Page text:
Cooperatives are democratic organizations controlled by their members, who actively participate in setting their policies and making decisions. Men and women serving as elected representatives are accountable to the membership. In primary cooperatives, members have equal voting rights (one member, one vote) and cooperatives at other levels are organized in a democratic manner.
3. Member economic participation
Members contribute equitably to, and democratically control, the capital of their cooperative. At least part of that capital is usually the common property of the cooperative. They usually receive limited compensation, if any, on capital subscribed as a condition of membership. Members allocate surpluses for any or all of the following purposes: developing the cooperative, possibly by setting up reserves, part of which at least would be indivisible; benefiting members in proportion to their transactions with the cooperative; and supporting other activities approved by the membership.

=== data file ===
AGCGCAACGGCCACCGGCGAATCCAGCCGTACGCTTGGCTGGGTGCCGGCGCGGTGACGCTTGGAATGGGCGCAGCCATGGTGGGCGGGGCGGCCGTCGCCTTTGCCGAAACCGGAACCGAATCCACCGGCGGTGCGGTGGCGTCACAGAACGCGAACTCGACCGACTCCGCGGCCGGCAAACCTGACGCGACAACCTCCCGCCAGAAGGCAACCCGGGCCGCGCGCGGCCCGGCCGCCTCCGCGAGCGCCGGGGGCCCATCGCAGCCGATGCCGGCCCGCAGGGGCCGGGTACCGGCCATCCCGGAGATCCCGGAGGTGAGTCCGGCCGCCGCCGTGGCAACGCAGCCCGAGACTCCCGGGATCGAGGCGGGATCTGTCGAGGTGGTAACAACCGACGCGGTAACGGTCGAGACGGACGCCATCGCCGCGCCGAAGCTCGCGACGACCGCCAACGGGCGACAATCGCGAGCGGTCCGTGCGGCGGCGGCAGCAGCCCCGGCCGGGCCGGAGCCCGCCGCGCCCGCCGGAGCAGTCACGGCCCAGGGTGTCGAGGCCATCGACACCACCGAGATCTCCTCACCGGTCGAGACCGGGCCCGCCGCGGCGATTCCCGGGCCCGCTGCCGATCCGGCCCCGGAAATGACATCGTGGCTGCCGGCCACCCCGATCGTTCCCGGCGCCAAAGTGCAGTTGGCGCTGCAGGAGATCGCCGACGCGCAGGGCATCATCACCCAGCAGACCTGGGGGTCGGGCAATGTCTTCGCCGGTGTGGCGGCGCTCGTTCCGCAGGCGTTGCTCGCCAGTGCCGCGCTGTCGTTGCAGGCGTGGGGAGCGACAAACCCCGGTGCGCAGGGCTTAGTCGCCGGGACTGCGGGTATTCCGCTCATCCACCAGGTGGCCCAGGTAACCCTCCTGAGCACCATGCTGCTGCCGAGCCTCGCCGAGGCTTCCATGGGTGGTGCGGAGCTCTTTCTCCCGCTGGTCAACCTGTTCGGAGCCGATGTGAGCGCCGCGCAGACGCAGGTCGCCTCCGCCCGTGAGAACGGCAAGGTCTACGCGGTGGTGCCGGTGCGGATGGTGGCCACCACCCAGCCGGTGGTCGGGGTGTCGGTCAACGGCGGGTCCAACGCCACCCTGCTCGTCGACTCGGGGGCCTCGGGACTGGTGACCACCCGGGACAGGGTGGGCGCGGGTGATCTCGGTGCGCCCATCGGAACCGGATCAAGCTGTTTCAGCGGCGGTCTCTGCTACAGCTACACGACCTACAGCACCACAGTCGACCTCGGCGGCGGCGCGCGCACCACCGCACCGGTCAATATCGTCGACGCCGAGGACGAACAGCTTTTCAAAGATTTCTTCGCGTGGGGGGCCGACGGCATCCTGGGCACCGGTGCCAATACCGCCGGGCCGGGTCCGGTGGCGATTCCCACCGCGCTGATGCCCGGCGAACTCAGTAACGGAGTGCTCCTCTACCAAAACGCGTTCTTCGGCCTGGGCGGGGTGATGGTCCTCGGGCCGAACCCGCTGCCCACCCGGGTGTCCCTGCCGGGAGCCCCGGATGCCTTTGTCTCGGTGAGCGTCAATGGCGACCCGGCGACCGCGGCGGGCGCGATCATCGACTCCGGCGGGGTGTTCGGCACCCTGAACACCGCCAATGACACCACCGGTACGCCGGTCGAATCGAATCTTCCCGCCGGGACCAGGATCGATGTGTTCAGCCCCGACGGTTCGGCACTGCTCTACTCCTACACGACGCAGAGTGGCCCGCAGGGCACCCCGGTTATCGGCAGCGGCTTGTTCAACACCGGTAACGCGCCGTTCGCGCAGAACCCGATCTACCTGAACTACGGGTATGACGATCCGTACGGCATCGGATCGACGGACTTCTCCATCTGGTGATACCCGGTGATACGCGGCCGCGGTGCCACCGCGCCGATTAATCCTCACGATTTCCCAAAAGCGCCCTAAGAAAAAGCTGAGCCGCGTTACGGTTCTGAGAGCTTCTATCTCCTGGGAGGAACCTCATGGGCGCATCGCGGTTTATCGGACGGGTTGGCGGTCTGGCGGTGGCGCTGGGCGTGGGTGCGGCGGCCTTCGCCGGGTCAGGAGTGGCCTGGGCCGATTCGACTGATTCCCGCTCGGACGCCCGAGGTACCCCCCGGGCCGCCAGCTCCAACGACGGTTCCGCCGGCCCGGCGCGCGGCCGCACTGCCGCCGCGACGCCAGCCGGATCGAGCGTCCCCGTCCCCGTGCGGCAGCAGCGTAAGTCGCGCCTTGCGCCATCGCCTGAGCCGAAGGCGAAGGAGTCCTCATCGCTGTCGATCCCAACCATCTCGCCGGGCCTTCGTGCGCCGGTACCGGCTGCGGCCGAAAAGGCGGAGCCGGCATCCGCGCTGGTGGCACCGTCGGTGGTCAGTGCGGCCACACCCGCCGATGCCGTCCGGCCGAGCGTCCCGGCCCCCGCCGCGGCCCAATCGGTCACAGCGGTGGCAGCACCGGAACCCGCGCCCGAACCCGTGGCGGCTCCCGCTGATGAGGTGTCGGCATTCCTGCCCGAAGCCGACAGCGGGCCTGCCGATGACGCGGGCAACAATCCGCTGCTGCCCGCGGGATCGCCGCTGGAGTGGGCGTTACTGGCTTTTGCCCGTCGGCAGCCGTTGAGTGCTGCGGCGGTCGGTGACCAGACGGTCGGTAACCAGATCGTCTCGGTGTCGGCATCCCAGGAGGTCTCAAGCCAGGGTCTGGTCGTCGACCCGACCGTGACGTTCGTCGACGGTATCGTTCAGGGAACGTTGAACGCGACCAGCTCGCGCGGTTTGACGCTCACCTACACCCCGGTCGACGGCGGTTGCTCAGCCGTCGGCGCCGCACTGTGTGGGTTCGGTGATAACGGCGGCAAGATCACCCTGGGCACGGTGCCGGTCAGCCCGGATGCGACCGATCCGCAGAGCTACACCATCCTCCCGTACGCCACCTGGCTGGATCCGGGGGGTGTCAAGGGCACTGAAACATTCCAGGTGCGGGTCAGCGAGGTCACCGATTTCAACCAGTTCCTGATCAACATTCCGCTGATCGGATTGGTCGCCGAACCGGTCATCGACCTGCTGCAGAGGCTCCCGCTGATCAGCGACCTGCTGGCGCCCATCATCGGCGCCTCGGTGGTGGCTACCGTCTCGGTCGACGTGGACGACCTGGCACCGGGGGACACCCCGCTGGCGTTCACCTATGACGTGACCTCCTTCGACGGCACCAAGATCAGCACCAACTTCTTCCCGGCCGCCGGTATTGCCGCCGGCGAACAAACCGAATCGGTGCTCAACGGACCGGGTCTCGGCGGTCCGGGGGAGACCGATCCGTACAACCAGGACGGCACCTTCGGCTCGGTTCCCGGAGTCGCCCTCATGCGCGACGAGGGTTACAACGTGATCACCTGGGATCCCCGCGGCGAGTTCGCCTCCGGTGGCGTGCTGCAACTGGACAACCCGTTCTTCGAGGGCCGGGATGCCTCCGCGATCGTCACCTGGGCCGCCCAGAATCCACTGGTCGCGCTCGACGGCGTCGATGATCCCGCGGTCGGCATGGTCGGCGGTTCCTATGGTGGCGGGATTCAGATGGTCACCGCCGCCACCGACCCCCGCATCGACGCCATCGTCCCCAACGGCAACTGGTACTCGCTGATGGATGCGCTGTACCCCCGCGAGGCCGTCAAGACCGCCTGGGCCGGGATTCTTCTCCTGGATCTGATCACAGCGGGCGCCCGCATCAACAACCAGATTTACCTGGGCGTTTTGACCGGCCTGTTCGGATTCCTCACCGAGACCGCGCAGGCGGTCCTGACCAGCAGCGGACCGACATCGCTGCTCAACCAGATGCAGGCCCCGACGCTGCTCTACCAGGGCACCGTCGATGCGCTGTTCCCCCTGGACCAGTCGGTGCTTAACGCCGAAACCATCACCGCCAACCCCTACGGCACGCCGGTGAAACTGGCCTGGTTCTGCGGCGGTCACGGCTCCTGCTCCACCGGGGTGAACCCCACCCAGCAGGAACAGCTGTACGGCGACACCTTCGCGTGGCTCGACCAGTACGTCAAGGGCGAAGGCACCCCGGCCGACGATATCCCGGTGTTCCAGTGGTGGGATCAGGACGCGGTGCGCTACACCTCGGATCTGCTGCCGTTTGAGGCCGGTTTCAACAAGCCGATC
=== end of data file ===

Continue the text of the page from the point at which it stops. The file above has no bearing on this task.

4. Autonomy and independence
Cooperatives are autonomous organizations controlled by their members. If they enter into agreements with other organizations, including governments, or raise capital from external sources, they do so on terms that ensure democratic control by their members and maintain their cooperative autonomy.
5. Education, training and information
Cooperatives provide education and training for their members, elected representatives, managers and employees so they can contribute effectively to the development of their cooperatives. They inform the general public—particularly young people and opinion leaders—about the nature and benefits of cooperation.
6. Cooperation among cooperatives
Cooperatives serve their members most effectively and strengthen the cooperative movement by working together through local, regional, national and international structures.
7. Concern for community
While focusing on member needs, cooperatives work for the sustainable development of their communities through policies accepted by their members.
 

Get goat nutrition right

Written by Dr. Jim White on .